By researching how the myth of the House of Wisdom was created and disseminated, we endeavored to dissect the fanciful image and tried to construct a real depiction of the ninth century caliphal library, in accordance with the accounts available in primary sources.
This study shows that scholars who were addressing the history of the House of Wisdom overlooked the historical context and that they were reading modern institutions into classical texts, idealizing its structure and functioning in a way that reflected their own emotional aspirations and national ambitions.
This study also dismisses many claims and propositions generated and continued by generations of scholars that became a priori self-evident propositions. It also shows how elitist institutions, if they disregard the sensitivities of the public and harbored heterodox interests, would end up losing their sustainability.
Having proved that the myth which was created no longer stands in the face of reality, one cautionary remark is to admit that the mythical image of the House of Wisdom developed over many years has become well established to the extent that the bare reality stands as an unwelcome stranger while the myth seems a household acquaintance.
This book is the first offspring came through several decades of ongoing research on the development of institutions of learning in Islam which covers the classic period from the eighth to the sixteenth century.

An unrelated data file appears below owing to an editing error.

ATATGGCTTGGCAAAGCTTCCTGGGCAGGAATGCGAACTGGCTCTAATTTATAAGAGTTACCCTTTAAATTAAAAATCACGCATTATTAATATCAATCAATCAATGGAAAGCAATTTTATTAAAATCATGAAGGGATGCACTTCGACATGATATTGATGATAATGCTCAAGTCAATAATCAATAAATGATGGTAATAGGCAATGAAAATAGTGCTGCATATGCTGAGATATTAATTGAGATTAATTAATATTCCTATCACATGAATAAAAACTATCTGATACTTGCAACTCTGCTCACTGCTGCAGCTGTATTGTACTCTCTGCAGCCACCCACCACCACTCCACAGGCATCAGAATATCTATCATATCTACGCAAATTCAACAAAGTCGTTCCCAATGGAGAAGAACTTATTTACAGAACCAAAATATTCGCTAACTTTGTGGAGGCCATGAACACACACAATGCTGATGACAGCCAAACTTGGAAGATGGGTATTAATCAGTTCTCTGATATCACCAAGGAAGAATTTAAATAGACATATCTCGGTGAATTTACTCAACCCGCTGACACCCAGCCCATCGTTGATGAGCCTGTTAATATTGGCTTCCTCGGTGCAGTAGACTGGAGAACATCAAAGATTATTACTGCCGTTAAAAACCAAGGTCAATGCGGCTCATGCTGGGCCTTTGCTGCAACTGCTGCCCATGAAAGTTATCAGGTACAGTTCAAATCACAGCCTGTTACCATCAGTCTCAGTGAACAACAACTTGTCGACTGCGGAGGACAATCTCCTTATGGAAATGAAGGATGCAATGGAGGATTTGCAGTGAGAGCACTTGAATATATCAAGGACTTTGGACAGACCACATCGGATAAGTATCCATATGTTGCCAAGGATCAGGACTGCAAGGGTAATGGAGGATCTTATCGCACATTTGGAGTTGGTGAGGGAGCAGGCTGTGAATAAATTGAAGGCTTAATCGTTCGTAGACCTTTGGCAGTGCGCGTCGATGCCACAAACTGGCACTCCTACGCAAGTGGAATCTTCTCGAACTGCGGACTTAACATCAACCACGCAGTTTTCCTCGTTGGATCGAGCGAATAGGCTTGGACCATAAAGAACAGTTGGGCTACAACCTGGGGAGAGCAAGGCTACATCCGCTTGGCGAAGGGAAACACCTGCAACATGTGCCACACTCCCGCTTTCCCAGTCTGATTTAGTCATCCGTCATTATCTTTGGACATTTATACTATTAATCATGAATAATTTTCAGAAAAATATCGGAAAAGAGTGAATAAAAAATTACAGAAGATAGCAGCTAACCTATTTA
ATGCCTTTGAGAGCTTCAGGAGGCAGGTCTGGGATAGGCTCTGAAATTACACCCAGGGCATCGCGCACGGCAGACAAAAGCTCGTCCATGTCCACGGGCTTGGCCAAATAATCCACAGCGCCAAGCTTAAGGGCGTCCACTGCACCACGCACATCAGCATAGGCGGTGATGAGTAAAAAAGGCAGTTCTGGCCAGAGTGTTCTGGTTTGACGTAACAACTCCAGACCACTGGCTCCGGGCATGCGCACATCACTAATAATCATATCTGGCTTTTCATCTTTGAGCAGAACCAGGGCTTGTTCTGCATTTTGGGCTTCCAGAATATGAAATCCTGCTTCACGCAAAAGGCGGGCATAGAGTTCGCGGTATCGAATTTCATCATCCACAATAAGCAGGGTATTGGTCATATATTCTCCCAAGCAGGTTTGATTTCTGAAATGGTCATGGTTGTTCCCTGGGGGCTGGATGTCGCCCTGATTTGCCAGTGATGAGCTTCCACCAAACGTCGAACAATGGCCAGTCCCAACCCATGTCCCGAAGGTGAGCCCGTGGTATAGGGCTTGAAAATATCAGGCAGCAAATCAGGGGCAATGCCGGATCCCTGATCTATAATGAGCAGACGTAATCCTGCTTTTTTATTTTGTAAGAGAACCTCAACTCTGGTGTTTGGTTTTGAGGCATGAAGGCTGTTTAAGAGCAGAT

Concerning this book on the history of the Abbasid House of Wisdom, I would like to express my thanks to my former colleague Dr. Yümna Özer from IRCICA for her contribution at the first stages of the project.
I would like to acknowledge with appreciation the kind hospitality of Prof. Hans G. Mayer during my sojourn in Ludwig-Maximilian University in Munich in 2003, where I enjoyed thought-provoking discussions with brilliant graduate students of Institut für Geschichte und Kultur des Nahen Orients sowie Turkologie during the hauptseminar: Institutions of Learning in Islam. I also recall the fruitful exchange of views on early Abbasid texts with late Prof. Rainer Degen of the “Institut für Semitistik” of Munich University.
Finally, I must express my gratitude to Oğuz Kaan Pehlivan, whose diligent and studios help made my manuscript find its way to the printer.